Previous questions here have addressed the reasons why water or milk is added to scrambled egg mixtures in cooking. However, the two questions I've linked seem to parallel a distinction I've noticed sometimes in recipes or in instructions given by chefs and often repeated on cooking forums: one can add milk or cream to scrambled eggs, while only water is appropriate for omelets, particularly traditional "French" omelet styles.
Some chefs claim that using milk in traditional omelets will make them "tough" (or even "watery"), so they recommend only a small amount of water. (Some traditionalists, of course, also discourage any additions to the eggs before cooking for a French omelet, even leaving any seasonings or herbs until the very end.) On the other hand, I have seen other well-known chefs encourage the addition of milk or even cream to omelets to increase richness.
In my own cooking, I have found that adding any type of liquid can increase the lightness and "fluffiness" of the final omelet, and for that reason it's often worth the extra few seconds it adds in cooking time (which can risk toughness). But I've never noticed a significant difference in toughness when adding milk compared to water, nor have I noticed a significant increase in richness (which I find is often determined more by the amount of butter I put in the pan). In fact, the prohibition against cream seems a bit odd to me, given that many chefs also advocate a rather large amount of butter for omelets which often ends up being stirred into the eggs while in the pan.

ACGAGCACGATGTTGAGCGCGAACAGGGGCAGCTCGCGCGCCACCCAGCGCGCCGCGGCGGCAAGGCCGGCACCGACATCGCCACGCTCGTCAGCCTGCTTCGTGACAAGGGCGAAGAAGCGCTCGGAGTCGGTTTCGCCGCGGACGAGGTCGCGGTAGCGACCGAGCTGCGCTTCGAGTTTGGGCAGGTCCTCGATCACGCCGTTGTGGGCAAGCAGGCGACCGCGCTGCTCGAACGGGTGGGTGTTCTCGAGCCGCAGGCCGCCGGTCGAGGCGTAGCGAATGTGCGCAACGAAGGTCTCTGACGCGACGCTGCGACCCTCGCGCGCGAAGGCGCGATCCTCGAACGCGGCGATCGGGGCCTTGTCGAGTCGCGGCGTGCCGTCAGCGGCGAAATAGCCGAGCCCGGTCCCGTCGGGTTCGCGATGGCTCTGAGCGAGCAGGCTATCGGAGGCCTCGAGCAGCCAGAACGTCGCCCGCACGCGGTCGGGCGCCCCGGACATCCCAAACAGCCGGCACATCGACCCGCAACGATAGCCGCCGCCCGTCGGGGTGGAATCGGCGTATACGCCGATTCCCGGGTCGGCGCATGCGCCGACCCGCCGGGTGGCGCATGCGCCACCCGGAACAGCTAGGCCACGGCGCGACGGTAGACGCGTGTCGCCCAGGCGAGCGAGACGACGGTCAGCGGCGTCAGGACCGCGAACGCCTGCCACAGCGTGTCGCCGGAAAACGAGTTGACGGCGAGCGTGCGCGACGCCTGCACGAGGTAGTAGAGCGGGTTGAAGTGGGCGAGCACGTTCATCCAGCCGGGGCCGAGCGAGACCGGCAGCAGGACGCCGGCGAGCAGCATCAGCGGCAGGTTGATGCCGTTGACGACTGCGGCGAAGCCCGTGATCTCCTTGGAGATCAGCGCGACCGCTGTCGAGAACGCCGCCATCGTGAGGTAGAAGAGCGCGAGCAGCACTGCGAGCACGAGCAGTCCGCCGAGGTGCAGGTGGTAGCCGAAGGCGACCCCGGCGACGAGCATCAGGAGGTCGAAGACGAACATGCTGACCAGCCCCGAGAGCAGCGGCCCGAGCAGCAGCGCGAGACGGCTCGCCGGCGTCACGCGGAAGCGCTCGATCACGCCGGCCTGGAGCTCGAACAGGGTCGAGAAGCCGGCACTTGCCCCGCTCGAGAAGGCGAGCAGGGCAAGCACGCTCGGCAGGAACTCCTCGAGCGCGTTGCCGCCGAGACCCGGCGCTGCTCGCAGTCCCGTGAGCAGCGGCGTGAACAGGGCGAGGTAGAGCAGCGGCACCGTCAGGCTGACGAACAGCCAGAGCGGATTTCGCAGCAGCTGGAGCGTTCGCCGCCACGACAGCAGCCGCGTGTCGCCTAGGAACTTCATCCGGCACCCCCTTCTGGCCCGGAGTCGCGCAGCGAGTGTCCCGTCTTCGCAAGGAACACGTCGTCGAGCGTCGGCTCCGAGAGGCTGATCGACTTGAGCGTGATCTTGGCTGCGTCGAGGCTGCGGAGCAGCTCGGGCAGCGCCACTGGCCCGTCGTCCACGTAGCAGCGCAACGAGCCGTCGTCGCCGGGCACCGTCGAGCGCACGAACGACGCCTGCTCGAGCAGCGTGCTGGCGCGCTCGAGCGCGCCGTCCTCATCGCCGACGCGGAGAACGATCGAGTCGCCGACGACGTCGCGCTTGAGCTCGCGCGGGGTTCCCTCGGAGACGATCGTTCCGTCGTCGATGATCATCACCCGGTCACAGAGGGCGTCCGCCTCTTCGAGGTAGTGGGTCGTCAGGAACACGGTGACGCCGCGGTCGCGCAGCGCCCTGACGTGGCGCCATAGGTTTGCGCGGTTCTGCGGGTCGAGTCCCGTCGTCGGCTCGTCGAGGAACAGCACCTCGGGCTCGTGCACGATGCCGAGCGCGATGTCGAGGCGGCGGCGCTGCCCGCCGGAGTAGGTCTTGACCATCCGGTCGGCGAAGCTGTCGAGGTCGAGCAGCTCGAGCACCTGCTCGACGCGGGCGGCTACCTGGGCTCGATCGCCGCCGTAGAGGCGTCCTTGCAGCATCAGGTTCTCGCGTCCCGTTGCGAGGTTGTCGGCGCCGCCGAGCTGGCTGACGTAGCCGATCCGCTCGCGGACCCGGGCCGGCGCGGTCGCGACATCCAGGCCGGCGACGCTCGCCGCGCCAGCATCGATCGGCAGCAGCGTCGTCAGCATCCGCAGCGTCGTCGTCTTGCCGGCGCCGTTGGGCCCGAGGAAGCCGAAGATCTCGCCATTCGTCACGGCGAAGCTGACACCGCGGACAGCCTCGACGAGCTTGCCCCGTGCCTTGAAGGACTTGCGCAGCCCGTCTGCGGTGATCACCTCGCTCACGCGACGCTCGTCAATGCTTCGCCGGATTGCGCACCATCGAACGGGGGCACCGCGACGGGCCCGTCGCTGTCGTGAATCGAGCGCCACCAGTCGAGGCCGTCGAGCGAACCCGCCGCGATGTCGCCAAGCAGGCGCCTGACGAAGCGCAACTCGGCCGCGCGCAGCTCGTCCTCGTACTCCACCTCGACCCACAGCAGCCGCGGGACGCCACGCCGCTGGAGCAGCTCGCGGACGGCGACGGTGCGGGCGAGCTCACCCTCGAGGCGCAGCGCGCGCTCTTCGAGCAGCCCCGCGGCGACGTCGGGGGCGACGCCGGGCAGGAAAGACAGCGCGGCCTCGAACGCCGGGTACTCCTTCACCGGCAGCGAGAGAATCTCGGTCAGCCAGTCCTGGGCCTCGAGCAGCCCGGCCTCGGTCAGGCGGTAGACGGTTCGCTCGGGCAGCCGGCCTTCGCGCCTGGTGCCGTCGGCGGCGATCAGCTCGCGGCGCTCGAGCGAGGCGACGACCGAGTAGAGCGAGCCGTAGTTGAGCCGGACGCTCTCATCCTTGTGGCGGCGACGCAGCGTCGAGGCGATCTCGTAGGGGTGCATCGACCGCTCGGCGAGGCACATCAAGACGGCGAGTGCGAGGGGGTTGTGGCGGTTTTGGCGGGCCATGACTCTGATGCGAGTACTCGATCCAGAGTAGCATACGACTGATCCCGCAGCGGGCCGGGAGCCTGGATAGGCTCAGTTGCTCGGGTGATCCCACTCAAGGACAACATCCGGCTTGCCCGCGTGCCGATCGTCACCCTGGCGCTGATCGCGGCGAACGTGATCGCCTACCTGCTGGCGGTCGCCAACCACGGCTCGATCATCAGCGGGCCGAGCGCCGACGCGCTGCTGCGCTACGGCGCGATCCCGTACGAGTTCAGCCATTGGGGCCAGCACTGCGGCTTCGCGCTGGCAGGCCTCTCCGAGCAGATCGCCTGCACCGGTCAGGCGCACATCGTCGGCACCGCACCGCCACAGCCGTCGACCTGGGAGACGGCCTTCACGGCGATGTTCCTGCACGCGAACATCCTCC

So -- my question: is there actually any science behind the claim that one should only add water to a French omelet, since milk (and possibly cream as well) could toughen it? Or is this just another culinary myth? Also, is there any other scientific reason to withhold water or milk from a traditional omelet, other than very slightly increasing the richness of the egg flavor? (Keep in mind that the amount of liquid I'm talking about here is very small, usually no more than a tablespoon for 2-3 eggs.)
(Just to be clear, a French omelet is generally cooked quite fast in a hot pan, often stirred and/or shaken rapidly during cooking to raise the egg temperatures as fast as possible, and then folded and unloaded from the pan while the outside is pale to golden yellow -- never brown -- and left creamy ("underdone") inside. I've occasionally seen chefs advocate a slower approach, but the final product is always the same: barely colored on the outside, creamy to slightly runny on the inside, and the overall goal is to maintain maximum tenderness, often with little or no filling at all. This is opposed to a more "American" or "country" style omelet which can be tougher and perhaps somewhat browned to create a more durable shell used to hold a large amount of heavy fillings.)